The boy has none. That country doesn’t do swimming diplomas, nor do they teach swimming classes. So, how did he learn? He taught himself! This usually sets alarm bells off because we have had plenty of parents who’ve said their angel children could swim like fish and all they could do was barely avoid drowning. 

Our first plan is to let him start at level zero as a beginner, which means, for him, knee-deep water. But, since there’s a global health crisis going on, that class hasn’t started again yet. 

The mother asks if we can please, please, give him a chance. She knows it doesn’t sound good, but he really can swim well and if we only gave him a chance, if he wasn’t good enough, she would never bother us again. Since something just feels… different from the other entitled parents, the contact person arranges a test swim. 

Seven teachers are present, ready to jump in if needed. The boy is shy and nervous, but he also looks happy when he sees the pool. One teacher will act as his “primary teacher” for the day and she asks him to show what he can do.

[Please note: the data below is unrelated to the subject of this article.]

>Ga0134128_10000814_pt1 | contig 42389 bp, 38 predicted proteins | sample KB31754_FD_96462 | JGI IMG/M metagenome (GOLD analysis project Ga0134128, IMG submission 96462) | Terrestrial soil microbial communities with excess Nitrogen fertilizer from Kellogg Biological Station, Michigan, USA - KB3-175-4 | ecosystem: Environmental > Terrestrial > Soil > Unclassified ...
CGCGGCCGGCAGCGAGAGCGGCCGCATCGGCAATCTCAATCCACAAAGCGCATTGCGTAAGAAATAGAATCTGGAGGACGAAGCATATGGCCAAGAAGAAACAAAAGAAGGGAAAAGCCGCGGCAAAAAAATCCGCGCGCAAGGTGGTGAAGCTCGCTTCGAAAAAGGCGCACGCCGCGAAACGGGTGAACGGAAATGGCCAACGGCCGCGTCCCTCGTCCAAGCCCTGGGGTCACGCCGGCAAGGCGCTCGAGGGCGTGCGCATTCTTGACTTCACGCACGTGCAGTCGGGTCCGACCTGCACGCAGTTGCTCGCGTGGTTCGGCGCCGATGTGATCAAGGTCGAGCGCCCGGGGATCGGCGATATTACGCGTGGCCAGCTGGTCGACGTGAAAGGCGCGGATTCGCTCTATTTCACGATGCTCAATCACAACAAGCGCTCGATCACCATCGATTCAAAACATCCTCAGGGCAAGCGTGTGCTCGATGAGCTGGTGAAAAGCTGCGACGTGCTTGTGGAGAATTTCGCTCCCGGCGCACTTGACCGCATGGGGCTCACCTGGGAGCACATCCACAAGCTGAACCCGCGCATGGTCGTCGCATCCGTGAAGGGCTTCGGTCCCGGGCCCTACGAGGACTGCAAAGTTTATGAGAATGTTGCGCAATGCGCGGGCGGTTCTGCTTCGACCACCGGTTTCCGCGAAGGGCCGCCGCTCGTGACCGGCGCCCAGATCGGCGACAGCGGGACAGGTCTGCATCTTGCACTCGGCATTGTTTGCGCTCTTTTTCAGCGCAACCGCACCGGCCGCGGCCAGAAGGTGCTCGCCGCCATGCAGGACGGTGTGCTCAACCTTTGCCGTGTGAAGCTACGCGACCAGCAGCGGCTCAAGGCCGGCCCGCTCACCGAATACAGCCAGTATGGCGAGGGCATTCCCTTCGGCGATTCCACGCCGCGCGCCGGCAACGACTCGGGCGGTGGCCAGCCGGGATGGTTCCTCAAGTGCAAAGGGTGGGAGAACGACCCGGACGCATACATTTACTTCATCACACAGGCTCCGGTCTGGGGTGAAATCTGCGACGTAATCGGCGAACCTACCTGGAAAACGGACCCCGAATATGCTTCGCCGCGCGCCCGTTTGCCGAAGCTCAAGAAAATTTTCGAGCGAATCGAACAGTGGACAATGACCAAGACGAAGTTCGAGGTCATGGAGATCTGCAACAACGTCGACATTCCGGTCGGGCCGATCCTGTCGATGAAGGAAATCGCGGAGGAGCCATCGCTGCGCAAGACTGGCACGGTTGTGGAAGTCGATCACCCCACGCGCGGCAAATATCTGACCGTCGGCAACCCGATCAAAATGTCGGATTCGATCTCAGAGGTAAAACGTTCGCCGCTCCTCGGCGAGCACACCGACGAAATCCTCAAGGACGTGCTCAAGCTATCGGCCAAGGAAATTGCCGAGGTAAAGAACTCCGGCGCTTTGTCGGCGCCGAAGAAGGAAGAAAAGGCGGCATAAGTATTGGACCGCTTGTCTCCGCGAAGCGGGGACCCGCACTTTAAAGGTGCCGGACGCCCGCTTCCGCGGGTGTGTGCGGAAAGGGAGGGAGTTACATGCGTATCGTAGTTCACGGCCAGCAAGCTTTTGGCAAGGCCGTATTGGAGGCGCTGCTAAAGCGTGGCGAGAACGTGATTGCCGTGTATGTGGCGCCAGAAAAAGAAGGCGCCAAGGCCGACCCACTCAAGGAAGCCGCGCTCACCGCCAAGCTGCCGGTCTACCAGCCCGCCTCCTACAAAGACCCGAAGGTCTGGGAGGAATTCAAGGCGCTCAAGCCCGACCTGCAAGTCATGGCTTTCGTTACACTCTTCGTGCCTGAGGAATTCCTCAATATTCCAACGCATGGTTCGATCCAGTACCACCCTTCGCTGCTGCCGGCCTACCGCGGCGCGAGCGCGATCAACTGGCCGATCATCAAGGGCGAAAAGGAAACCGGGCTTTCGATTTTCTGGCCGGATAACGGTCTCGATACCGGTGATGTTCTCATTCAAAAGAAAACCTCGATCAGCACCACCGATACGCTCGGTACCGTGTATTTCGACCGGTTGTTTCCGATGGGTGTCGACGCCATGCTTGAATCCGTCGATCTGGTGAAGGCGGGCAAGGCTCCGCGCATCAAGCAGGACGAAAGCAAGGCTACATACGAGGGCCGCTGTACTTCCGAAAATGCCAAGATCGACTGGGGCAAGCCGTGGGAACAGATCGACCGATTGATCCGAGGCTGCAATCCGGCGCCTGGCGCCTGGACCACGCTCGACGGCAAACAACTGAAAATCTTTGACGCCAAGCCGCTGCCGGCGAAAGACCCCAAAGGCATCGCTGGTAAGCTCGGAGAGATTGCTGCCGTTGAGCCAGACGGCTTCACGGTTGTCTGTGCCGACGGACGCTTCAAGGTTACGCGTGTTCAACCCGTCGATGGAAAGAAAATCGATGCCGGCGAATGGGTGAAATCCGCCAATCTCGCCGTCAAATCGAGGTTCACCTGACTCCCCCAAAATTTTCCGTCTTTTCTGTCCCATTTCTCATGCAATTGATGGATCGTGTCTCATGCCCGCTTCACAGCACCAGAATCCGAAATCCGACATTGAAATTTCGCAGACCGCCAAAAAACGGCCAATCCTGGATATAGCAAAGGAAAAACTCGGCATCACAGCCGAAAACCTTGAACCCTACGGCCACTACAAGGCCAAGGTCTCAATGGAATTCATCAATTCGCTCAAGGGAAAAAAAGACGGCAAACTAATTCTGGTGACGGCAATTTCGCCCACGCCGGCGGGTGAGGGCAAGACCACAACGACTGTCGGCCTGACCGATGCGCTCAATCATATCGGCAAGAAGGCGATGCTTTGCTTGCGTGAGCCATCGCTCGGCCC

Our jaws drop. Of course, he’s not an Olympic champion but… he’s good! Considering his technique, I mumble that he probably watched Olympic swimming videos as teaching material. 

It turns out that he did!

The teacher then asks him to dive. The boy looks confused; what is diving? The teacher shows it with poses — teachers are not allowed to swim yet — and the boy tries to dive. It is a good dive. He has never swum on his back before, and he does, including the backstroke! He picks it up immediately. 

Then, our most senior teacher arrives. He’s approaching ninety and has taught for around sixty years; keeping him away from the pool would be torture for him, so we’re very careful around him. “Hey, new kid?” he asks us. “So, which class will he be in? Level five?”

After class, I see the boy waiting outside. He walks up to me and asks, in broken Dutch and English, when the next class will be. I tell him to send an email to our contact person and please, please, please come back, because he swims wonderfully! A shy smile appears on his face and when I get home, I contact our contact person to say that the boy seems interested in returning. 

Due to experiences in the past, we expected someone at less than level zero. We got someone close to level five. We hope he will return — if he wants to! — because he can grow into a wonderful swimmer, perhaps even a champion!